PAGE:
A spinal tumour is a growth that appears inside the spinal column or the bones of the spine. A spinal tumour that originates in the spinal cord or its covering is referred to as a spinal cord tumour, also known as an intradural tumour (dura). Vertebral tumours are tumours that affect the vertebrae, which make up the spine.
- Tumour growth-related pain at the tumour site
- Back pain that frequently spreads to other body parts
- Reduced sensitivity to heat, cold, and discomfort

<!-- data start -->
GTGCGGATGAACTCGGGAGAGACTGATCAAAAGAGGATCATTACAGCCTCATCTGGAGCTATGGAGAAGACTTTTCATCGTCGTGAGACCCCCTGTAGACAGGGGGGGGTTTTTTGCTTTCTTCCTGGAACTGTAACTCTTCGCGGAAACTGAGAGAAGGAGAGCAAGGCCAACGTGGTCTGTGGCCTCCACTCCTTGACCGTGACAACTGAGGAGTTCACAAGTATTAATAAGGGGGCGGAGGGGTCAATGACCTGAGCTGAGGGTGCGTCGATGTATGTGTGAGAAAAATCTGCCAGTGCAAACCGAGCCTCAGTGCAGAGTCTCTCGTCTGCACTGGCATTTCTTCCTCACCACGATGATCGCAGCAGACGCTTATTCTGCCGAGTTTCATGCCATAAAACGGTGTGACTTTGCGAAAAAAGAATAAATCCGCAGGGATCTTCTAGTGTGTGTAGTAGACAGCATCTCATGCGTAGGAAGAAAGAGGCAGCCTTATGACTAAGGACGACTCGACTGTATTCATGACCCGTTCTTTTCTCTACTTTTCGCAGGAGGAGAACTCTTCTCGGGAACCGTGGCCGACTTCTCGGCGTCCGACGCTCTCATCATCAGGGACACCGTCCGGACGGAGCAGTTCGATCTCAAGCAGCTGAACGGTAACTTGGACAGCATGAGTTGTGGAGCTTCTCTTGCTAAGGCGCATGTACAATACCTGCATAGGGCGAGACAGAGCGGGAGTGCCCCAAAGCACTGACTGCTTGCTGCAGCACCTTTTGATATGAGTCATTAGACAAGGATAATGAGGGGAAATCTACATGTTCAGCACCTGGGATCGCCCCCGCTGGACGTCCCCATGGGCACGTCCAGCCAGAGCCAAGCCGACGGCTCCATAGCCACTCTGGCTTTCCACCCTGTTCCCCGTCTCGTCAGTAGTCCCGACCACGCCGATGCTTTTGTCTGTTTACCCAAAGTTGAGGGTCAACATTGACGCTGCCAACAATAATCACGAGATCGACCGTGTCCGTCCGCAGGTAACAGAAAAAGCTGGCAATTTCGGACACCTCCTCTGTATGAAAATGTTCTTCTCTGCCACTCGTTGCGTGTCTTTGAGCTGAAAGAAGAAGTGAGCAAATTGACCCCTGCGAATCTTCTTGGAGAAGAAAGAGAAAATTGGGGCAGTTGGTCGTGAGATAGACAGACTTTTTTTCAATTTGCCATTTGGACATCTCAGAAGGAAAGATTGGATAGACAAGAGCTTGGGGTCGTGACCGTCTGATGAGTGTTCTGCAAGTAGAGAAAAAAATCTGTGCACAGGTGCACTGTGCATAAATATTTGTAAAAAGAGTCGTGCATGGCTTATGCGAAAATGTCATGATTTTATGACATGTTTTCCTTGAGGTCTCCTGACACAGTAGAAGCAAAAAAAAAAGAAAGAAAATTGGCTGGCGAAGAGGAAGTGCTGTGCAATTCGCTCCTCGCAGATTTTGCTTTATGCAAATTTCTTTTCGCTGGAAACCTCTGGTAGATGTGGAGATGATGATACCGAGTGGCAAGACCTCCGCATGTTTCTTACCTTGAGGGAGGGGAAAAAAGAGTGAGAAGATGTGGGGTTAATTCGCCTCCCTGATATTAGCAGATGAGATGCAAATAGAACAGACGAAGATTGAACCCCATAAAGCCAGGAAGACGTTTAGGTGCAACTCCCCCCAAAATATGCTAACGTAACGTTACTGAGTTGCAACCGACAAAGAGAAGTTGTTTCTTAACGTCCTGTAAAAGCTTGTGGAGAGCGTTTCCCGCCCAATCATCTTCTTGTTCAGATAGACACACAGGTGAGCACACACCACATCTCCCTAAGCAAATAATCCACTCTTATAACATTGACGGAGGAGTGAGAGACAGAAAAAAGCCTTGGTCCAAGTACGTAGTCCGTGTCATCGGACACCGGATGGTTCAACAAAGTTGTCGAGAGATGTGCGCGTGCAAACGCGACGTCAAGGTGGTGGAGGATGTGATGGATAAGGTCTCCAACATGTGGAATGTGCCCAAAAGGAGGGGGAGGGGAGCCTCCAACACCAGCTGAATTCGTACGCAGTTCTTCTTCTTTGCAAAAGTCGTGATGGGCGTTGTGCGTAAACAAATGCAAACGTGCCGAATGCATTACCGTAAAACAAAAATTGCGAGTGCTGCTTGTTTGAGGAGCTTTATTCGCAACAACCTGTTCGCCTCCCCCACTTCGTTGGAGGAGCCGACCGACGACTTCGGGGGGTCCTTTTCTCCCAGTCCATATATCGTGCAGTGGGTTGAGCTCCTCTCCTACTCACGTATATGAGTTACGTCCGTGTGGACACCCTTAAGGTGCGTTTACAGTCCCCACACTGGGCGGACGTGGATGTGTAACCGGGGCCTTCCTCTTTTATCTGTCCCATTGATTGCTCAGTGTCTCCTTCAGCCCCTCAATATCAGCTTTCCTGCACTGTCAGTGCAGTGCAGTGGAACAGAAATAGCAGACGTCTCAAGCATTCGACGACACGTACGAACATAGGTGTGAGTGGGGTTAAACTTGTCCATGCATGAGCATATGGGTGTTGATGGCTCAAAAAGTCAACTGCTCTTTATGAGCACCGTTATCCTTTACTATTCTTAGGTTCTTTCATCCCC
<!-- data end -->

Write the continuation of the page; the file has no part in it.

- Loss of bladder or bowel control
- Walking difficulty that occasionally results in falls
- Back discomfort that worsens at night
- Muscle weakness or loss of feeling, especially in the arms or legs
- Muscle weakness in various sections of your body, which may be slight or severe
Before deciding on a course of treatment, it may be essential to do the most common diagnostic tests for spinal tumours, including X-rays, MRIs, computerised tomography CTs, and a (closed) biopsy.
Surgery, radiation, and chemotherapy are the most common treatments for spinal tumours. Steroids may also be prescribed by your doctor to minimise swelling in the central nervous system. The best option for you will be determined by the specifics of your medical condition.